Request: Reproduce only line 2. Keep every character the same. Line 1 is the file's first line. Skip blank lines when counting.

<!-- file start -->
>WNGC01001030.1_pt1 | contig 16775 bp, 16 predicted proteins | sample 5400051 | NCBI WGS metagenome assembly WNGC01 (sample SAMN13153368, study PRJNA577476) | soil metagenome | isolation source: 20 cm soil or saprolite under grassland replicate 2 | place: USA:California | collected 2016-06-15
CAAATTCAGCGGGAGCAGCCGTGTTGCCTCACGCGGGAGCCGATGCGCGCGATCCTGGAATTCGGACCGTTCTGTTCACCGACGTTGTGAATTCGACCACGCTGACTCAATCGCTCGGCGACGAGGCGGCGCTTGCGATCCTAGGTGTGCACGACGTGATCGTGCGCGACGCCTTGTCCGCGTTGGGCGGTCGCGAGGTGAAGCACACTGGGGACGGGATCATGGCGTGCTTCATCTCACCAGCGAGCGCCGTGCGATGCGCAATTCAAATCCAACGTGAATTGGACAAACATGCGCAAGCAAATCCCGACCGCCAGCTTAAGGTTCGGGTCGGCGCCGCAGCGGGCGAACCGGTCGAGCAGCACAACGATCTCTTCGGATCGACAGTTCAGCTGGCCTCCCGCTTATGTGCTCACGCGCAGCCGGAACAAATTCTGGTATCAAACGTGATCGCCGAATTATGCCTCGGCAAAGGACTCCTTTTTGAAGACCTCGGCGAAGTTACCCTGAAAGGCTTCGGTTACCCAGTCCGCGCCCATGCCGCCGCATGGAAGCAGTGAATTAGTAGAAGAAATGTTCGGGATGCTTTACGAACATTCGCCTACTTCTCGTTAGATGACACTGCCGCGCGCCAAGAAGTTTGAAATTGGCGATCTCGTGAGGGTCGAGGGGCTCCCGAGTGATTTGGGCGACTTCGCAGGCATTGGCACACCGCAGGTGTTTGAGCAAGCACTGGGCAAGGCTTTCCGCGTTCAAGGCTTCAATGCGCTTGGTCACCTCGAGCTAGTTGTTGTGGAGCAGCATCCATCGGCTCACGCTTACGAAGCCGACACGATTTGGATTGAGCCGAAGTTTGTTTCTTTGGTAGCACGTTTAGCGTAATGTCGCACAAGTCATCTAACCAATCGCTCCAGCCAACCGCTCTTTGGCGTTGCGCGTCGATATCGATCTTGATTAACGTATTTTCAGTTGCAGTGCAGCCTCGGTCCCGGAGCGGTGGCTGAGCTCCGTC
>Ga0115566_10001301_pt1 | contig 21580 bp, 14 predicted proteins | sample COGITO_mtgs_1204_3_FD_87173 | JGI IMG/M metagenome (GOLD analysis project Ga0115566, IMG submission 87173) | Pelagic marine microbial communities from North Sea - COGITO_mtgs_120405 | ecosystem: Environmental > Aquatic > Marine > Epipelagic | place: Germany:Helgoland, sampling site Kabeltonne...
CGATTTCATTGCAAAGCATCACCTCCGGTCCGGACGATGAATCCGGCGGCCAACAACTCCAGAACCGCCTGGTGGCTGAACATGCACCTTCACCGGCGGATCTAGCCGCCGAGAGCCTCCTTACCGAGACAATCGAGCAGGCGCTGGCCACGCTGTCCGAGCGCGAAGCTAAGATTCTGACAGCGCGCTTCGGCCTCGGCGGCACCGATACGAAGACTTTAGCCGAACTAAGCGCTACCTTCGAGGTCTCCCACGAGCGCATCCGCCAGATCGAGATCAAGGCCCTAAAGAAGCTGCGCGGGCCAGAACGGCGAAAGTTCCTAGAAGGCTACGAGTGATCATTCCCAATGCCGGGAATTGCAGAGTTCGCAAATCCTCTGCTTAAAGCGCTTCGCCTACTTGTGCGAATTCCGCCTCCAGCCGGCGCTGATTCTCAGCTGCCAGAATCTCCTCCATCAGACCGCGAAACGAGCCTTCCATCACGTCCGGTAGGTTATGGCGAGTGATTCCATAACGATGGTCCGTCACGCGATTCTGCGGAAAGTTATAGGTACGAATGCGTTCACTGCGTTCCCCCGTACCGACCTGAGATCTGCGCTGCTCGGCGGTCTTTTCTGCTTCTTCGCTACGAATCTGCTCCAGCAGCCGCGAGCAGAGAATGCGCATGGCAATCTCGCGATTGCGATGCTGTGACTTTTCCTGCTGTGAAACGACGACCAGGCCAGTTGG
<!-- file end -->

CAAATTCAGCGGGAGCAGCCGTGTTGCCTCACGCGGGAGCCGATGCGCGCGATCCTGGAATTCGGACCGTTCTGTTCACCGACGTTGTGAATTCGACCACGCTGACTCAATCGCTCGGCGACGAGGCGGCGCTTGCGATCCTAGGTGTGCACGACGTGATCGTGCGCGACGCCTTGTCCGCGTTGGGCGGTCGCGAGGTGAAGCACACTGGGGACGGGATCATGGCGTGCTTCATCTCACCAGCGAGCGCCGTGCGATGCGCAATTCAAATCCAACGTGAATTGGACAAACATGCGCAAGCAAATCCCGACCGCCAGCTTAAGGTTCGGGTCGGCGCCGCAGCGGGCGAACCGGTCGAGCAGCACAACGATCTCTTCGGATCGACAGTTCAGCTGGCCTCCCGCTTATGTGCTCACGCGCAGCCGGAACAAATTCTGGTATCAAACGTGATCGCCGAATTATGCCTCGGCAAAGGACTCCTTTTTGAAGACCTCGGCGAAGTTACCCTGAAAGGCTTCGGTTACCCAGTCCGCGCCCATGCCGCCGCATGGAAGCAGTGAATTAGTAGAAGAAATGTTCGGGATGCTTTACGAACATTCGCCTACTTCTCGTTAGATGACACTGCCGCGCGCCAAGAAGTTTGAAATTGGCGATCTCGTGAGGGTCGAGGGGCTCCCGAGTGATTTGGGCGACTTCGCAGGCATTGGCACACCGCAGGTGTTTGAGCAAGCACTGGGCAAGGCTTTCCGCGTTCAAGGCTTCAATGCGCTTGGTCACCTCGAGCTAGTTGTTGTGGAGCAGCATCCATCGGCTCACGCTTACGAAGCCGACACGATTTGGATTGAGCCGAAGTTTGTTTCTTTGGTAGCACGTTTAGCGTAATGTCGCACAAGTCATCTAACCAATCGCTCCAGCCAACCGCTCTTTGGCGTTGCGCGTCGATATCGATCTTGATTAACGTATTTTCAGTTGCAGTGCAGCCTCGGTCCCGGAGCGGTGGCTGAGCTCCGTC